Renee Issler, who just helped me pay for Idocus’ plane ticket to the World Cup, basically has paid for almost all of Wyoming’s trip out there. She made an incredibly generous contribution just supporting me as a rider, not a particular horse, and it was that help that allowed me to take my own horse with me.
Purina Mills, who has been my feed sponsor for the past year, helped me get the horses on the right diet and constantly checked them to make sure their feed was right and was giving them all the energy and nutrients they needed. They astounded me by giving me $10,000 toward the trip.
If you’d asked me three days ago, I still would have been extremely stressed out. But after that fundraiser, it’s still difficult, but I’m going to be able to do it.
It’s a horrible feeling to always have to ask for money. At least with Courtney’s Quest, they are getting
something in return. They enjoy the journals and the DVDs, and they can really be a part of the adventure. I enjoy writing, and that’s what I went to school for. I like to reflect on things anyway.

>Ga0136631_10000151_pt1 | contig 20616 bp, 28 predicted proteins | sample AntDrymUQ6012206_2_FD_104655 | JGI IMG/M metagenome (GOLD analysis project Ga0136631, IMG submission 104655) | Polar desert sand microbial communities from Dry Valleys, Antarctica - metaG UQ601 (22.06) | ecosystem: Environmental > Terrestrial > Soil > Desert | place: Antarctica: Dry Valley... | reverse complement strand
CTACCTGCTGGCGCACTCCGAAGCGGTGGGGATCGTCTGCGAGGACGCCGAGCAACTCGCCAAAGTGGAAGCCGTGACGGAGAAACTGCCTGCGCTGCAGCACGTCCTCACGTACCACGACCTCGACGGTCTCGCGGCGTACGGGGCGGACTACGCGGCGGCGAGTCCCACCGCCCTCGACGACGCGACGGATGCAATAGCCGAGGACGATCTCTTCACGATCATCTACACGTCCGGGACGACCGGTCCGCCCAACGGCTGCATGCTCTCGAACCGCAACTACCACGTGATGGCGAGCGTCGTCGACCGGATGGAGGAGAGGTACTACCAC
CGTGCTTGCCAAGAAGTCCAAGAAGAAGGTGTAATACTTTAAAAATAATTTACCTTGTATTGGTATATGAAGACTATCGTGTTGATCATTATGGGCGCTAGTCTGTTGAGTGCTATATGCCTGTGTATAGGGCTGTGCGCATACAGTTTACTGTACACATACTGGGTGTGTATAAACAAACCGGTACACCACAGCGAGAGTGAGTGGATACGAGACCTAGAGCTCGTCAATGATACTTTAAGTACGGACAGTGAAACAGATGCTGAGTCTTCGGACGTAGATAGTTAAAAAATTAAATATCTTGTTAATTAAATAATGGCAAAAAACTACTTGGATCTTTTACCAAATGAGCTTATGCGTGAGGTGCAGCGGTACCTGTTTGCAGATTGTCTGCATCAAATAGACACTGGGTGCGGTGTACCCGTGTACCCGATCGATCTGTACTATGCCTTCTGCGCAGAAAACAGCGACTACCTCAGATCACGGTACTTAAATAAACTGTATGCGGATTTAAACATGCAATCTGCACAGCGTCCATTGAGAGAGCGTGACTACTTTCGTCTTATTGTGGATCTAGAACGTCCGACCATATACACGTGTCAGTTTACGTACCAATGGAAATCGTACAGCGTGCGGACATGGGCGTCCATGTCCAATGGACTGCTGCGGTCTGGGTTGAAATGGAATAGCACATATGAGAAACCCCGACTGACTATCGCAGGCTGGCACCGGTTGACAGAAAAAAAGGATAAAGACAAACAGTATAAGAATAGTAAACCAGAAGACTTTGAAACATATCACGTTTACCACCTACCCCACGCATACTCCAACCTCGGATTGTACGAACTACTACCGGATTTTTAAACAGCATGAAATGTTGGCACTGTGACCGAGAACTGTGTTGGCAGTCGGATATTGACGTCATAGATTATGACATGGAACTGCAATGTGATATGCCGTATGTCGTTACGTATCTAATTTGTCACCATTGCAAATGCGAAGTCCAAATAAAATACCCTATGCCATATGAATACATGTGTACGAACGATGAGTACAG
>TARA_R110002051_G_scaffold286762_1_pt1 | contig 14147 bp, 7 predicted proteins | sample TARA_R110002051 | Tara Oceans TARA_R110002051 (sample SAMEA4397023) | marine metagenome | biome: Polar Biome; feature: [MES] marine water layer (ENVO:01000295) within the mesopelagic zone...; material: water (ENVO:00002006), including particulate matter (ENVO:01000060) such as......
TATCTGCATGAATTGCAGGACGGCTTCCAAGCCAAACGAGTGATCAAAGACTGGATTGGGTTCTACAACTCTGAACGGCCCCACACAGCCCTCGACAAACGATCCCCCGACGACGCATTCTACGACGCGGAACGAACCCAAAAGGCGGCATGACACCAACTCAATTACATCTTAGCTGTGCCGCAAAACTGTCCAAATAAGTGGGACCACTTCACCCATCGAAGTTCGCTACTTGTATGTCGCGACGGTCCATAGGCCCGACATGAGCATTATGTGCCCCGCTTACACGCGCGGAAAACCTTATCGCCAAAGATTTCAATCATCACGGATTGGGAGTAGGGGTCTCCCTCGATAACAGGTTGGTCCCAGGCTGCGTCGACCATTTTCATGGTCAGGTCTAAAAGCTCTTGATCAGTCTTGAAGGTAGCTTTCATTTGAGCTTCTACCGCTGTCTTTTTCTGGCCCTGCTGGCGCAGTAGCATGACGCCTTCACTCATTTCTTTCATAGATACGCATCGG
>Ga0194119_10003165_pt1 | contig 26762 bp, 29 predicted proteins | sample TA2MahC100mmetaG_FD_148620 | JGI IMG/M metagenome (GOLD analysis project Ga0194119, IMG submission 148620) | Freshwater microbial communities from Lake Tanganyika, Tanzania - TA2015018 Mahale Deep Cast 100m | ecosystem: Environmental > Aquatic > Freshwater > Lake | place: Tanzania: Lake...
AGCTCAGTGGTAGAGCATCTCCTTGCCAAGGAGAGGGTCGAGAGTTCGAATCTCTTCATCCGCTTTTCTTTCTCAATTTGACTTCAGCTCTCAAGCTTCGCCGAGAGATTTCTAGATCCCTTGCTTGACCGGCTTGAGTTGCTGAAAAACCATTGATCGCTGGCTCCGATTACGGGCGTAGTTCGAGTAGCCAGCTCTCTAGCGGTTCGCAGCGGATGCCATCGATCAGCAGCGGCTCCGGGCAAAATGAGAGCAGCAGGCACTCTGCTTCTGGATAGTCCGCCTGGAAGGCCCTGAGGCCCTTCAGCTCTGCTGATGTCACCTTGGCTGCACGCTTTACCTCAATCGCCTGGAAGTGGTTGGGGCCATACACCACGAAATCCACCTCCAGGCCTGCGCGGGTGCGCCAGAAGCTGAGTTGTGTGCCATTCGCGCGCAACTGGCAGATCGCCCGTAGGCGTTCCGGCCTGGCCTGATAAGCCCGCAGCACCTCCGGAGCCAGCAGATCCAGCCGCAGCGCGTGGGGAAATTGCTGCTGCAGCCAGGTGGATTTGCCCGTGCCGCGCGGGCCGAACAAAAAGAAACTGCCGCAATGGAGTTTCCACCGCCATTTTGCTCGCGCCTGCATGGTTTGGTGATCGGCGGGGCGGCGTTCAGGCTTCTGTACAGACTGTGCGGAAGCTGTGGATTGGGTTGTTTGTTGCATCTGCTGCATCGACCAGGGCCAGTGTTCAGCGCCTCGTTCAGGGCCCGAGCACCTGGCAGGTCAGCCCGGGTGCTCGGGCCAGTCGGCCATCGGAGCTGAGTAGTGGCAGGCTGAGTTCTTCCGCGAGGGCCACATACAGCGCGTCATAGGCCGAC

You need so much help to organize everything to get there. Jason, my grooms and my owners have been unbelievably supportive. I’m gone potentially eight months out of 12 this year. My clients have been more supportive and accepting of that than I could ever have hoped for.
People, especially the people who have contributed to my efforts, keep saying “I know you’re going to be on the team.” Every time I hear that I kind of cringe.
If I make the team, it’s what I’ve been working my whole life for since I was 9 years old. Of course, I want to make the team. But if I don’t make the team, I’ll be all right. There are a lot of other things that I’ll look forward to doing, and I have plenty more Olympics to go for in the future. But, because everybody’s been so supportive, I don’t want to let them down. That’s the only part that’s hard for me mentally. I really want to validate all of these people’s support and belief in me. I’ll try as hard as I can and that’s all I can do.

On To California